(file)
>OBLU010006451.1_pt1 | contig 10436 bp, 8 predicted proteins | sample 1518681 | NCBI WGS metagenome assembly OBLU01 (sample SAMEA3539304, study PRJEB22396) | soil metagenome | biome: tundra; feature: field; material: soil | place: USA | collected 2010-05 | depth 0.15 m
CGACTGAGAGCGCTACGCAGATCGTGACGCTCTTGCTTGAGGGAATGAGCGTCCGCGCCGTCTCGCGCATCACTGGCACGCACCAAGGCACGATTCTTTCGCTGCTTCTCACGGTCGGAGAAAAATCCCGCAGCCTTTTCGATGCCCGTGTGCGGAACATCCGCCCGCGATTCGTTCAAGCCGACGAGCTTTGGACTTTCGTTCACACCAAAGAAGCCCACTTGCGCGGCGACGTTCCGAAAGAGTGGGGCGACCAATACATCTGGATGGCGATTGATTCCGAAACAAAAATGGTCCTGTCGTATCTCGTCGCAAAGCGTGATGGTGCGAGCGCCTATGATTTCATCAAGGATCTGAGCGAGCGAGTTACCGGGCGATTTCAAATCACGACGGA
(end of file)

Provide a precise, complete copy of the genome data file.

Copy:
>OBLU010006451.1_pt1 | contig 10436 bp, 8 predicted proteins | sample 1518681 | NCBI WGS metagenome assembly OBLU01 (sample SAMEA3539304, study PRJEB22396) | soil metagenome | biome: tundra; feature: field; material: soil | place: USA | collected 2010-05 | depth 0.15 m
CGACTGAGAGCGCTACGCAGATCGTGACGCTCTTGCTTGAGGGAATGAGCGTCCGCGCCGTCTCGCGCATCACTGGCACGCACCAAGGCACGATTCTTTCGCTGCTTCTCACGGTCGGAGAAAAATCCCGCAGCCTTTTCGATGCCCGTGTGCGGAACATCCGCCCGCGATTCGTTCAAGCCGACGAGCTTTGGACTTTCGTTCACACCAAAGAAGCCCACTTGCGCGGCGACGTTCCGAAAGAGTGGGGCGACCAATACATCTGGATGGCGATTGATTCCGAAACAAAAATGGTCCTGTCGTATCTCGTCGCAAAGCGTGATGGTGCGAGCGCCTATGATTTCATCAAGGATCTGAGCGAGCGAGTTACCGGGCGATTTCAAATCACGACGGA